#12   Report Post  
Old 19-01-2005, 11:16 PM
Ray
 
Posts: n/a
Default

As I said in the comment to which you replied, I apologize for
overreacting.

Over the years we have developed quite a friendly, open environment of
sharing info, not just espousing it - correct or otherwise - behind a
pseudonym. I took your posts, unfortunately, as just that. That is,
I was reacting to the tone, not the content.

--

Ray Barkalow - First Rays Orchids - www.firstrays.com
Plants, Supplies, Books, Artwork, and Lots of Free Info!
..
"QuickGrow South" wrote in message
news:[email protected]

"Ray" wrote in message
...
I never would have guessed that "Quick Grow would be a "distributor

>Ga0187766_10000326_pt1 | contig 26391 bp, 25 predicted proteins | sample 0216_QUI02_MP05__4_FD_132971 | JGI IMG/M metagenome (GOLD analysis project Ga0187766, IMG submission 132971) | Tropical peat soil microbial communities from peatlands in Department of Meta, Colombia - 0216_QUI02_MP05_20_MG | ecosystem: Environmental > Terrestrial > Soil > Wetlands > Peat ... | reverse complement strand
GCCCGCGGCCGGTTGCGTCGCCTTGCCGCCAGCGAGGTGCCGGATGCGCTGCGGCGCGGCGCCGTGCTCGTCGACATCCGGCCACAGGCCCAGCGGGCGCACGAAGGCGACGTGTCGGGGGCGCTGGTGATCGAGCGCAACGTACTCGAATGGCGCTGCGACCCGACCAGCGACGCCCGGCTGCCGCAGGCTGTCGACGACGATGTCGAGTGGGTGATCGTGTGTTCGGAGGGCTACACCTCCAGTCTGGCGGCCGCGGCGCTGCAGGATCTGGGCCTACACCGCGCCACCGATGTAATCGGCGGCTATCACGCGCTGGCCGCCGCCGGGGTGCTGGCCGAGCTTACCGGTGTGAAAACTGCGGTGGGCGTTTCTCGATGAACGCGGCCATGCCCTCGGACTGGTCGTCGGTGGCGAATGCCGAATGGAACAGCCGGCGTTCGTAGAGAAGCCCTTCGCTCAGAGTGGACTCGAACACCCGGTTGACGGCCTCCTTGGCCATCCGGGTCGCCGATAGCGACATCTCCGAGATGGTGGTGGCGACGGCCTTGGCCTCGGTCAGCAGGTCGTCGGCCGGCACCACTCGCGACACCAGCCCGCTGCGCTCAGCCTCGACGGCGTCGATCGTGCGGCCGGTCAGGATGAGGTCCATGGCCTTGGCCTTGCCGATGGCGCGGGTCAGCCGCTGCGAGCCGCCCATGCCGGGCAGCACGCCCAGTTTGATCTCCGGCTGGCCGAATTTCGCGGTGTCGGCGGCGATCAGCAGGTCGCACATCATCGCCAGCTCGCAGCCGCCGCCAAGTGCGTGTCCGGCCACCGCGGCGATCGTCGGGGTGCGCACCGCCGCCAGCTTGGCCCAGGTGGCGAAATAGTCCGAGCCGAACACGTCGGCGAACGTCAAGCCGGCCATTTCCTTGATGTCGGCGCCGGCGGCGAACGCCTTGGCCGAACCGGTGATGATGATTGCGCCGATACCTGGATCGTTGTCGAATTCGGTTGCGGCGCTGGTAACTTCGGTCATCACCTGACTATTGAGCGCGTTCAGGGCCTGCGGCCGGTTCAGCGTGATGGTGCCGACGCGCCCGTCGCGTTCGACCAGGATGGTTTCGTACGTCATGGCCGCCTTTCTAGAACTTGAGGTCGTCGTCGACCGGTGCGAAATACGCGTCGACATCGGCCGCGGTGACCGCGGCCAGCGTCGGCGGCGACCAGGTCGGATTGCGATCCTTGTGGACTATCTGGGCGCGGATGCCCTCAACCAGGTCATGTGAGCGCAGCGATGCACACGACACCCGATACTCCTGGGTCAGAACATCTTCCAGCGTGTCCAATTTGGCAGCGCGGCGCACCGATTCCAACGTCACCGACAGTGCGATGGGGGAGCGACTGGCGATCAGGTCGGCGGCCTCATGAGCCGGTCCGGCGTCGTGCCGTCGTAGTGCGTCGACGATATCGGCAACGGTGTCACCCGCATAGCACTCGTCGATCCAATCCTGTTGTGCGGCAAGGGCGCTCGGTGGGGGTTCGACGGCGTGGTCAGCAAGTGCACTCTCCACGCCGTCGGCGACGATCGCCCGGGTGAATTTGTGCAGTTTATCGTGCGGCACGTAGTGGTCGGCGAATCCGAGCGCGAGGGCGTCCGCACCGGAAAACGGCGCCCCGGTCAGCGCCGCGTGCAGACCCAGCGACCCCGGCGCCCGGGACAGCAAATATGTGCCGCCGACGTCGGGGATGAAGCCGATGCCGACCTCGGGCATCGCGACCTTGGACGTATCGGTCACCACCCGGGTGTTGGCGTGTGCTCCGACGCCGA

of indoor gardening products."

Unless you want to actually contribute, keep such thoughts to
yourself.

--

Ray Barkalow - First Rays Orchids - www.firstrays.com
Plants, Supplies, Books, Artwork, and Lots of Free Info!
.
"QuickGrow South" wrote in message
news:[email protected]

"J Fortuna" wrote in message
news:kp%[email protected]
Help! My Lc was accidentally moved too close to the daylight
spectrum
to t incandescent lamp, and now two of its leaves have been sun
burned or rather
lamp burned somewhat -- it has brown areas on the leaf where it
was closest
he lamp. I have now moved it away from the lamp of course, is
there
anything else I should do (other than being more careful from now
on)?
Should I leave the leaves be? or cut off the burned parts? should
I treat it
with anything?
Joanna




Get rid of that light. it does nothing for your plants. 90+% of
the energy it gives of is heat(not light) and what little light it
does gives off doesn't stimulate photosynthesis. Replace it with
a compact flouescent. 10X the usable light and 1/10 the heat.



My email account is at work. And I'm sorry for having a quailfied
opinion.